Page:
As explained in more detail below, the conductive strip 256 provides a conductive plane for the propagation of electromagnetic waves from the antenna to a targeted transponder. The conductive strip 256 is fabricated from a conductive material. For example only, the conductive material may be copper, gold, silver, aluminum or combination thereof, or doped silicon or germanium. The conductive strip 256 has a length extending from a first end, referred to herein as the signal end 274, to a second end, referred to herein as the loaded end 276. The length of the conductive strip (i.e., the distance between the signal end 274 and the loaded end 276) may be approximately equal to one-half the wavelength of a center operating frequency of the near-field antenna or a multiple of one-half the wavelength of a center operating frequency (i.e., the length equals N*λ/2, where N is an integer). In embodiments in which the coplanar waveguide near-field antenna includes a third ground plane 259 that is located opposite the dielectric substrate 258 from the other two ground planes 252, 254, the physical length of the conductive strip 256 may be decreased while the electrical length remains equal to a multiple of one-half the wavelength.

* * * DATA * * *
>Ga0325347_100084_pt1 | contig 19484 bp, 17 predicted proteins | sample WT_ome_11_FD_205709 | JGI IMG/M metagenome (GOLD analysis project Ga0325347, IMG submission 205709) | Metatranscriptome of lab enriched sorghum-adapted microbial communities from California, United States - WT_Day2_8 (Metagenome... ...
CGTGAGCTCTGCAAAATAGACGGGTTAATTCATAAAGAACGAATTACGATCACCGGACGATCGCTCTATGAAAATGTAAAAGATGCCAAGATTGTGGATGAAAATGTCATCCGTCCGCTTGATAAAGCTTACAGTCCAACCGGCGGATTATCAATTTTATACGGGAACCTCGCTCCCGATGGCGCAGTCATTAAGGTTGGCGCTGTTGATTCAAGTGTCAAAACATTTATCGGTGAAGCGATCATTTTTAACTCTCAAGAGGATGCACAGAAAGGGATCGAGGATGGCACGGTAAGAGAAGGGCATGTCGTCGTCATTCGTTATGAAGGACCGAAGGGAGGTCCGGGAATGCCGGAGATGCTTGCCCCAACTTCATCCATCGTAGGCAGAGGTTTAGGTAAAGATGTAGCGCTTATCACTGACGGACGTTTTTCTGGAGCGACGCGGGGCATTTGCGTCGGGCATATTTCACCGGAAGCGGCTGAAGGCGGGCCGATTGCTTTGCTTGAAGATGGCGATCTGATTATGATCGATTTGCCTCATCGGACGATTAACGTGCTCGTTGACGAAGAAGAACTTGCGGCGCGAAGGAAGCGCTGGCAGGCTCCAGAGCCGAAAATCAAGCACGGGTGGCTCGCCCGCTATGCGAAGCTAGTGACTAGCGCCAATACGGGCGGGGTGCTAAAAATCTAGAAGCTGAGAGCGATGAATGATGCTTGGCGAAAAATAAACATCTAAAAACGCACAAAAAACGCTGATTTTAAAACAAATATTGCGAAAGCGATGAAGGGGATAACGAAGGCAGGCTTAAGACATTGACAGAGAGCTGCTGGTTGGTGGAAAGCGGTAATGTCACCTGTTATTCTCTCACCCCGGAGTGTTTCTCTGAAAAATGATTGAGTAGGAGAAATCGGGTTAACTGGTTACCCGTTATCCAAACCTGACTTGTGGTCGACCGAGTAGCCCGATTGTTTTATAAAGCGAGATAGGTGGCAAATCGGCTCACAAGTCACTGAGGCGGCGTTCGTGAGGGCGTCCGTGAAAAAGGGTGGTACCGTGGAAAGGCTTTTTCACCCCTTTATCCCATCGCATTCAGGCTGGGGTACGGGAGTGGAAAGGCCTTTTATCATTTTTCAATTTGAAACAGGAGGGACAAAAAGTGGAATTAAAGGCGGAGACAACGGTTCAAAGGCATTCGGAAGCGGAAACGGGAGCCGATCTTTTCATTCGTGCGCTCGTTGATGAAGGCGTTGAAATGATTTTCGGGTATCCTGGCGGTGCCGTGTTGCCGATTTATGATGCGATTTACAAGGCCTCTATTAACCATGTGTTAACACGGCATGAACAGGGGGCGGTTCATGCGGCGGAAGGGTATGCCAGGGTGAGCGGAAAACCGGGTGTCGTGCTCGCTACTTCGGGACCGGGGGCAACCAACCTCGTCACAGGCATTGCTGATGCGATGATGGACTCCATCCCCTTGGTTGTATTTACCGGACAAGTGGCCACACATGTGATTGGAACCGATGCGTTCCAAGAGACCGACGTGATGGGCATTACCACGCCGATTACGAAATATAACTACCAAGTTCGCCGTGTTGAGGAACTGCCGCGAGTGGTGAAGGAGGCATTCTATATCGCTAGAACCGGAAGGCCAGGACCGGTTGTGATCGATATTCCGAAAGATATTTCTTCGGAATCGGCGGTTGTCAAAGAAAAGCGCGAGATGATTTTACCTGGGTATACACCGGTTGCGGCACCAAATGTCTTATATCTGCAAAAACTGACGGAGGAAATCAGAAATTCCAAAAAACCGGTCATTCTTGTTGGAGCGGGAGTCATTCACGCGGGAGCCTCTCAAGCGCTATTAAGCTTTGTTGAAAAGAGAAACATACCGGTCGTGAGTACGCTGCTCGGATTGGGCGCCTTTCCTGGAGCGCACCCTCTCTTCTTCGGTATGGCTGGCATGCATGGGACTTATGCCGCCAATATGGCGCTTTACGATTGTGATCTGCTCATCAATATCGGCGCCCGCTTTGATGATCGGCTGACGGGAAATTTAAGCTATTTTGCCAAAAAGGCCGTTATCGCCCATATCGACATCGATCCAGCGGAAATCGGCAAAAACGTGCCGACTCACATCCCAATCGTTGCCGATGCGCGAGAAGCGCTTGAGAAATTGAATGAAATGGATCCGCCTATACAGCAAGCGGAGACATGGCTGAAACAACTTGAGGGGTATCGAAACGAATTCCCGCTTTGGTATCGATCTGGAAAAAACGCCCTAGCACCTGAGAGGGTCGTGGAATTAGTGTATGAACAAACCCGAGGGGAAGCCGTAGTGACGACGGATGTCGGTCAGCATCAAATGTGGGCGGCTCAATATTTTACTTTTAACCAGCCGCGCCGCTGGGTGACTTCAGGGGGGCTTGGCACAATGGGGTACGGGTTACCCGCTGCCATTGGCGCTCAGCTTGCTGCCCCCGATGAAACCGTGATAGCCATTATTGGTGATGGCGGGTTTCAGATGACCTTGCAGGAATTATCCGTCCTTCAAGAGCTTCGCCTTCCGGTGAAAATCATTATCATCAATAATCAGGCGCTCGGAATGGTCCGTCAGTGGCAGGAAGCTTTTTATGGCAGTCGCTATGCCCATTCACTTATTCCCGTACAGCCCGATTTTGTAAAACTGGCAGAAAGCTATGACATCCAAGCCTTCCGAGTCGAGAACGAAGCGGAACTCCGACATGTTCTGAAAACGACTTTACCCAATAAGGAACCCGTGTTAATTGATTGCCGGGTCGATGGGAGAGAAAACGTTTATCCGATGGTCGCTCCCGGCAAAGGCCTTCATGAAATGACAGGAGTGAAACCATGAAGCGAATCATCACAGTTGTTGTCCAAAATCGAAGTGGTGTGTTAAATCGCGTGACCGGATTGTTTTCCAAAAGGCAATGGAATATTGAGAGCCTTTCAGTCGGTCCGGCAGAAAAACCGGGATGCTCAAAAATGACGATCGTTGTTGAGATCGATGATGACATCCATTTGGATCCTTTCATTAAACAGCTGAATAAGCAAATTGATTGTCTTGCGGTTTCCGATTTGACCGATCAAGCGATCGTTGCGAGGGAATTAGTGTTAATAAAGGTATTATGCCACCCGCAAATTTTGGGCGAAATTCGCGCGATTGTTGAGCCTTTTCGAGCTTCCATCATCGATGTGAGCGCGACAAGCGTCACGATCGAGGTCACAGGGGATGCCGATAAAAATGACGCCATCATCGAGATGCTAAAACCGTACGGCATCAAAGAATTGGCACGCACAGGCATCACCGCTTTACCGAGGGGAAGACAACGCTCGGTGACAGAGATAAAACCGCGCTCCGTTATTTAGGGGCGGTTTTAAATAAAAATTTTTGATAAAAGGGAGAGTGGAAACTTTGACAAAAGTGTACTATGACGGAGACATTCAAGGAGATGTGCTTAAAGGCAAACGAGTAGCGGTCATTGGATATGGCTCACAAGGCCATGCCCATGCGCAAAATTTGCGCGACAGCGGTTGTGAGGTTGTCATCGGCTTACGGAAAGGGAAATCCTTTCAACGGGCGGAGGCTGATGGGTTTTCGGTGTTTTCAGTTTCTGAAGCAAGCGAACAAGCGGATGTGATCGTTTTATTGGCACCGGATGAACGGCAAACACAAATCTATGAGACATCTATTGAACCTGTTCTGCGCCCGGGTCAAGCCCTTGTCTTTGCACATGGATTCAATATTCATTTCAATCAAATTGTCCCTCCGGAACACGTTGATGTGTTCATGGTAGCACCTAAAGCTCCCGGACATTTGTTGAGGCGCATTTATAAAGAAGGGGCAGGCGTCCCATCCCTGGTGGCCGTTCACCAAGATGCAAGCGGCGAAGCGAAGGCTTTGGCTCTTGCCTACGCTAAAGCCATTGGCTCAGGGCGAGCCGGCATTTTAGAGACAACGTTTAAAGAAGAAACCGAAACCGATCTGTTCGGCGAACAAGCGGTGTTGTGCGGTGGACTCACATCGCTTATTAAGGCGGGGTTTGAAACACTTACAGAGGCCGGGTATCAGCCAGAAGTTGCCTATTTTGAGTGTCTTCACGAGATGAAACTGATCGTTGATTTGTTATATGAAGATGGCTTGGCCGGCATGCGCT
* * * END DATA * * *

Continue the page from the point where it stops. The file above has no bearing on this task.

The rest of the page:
The coplanar waveguide antenna 250 may further include an RF port 278 and a terminating load 280. The signal end 274 of the conductive strip is connected to the RF port 278. The loaded end 276 of the conductive strip is connected to the terminating load 280. The RF port 278 connects the reader directly (or indirectly through any form of transmission line) to the antenna. In particular, the reader is configured to send an electrical signal to the antenna 250 through the RF port 278. The signal passes through the RF port 278, the conductive strip 256, and into the terminating load 280, which is connected to at least one of the ground planes 252, 254, 259. The terminating load 280 may vary. As an example, the terminating load 280 may equal 50 ohms to simplify a system impedance match.

In general, as the electrical signal passes through the conductive strip, the conductive strip and one or more ground planes operate as a transmission line, rather than operating as a standing wave radiating antenna or magnetic field generating coil. The passing signal in the conductive strip generates electromagnetic fields concentrated in the near field region of the conductive strip. The electromagnetic fields may be adapted to couple the reader (through the antenna) to a transponder disposed proximate the conductive strip, referred to herein as the transponder encoding area.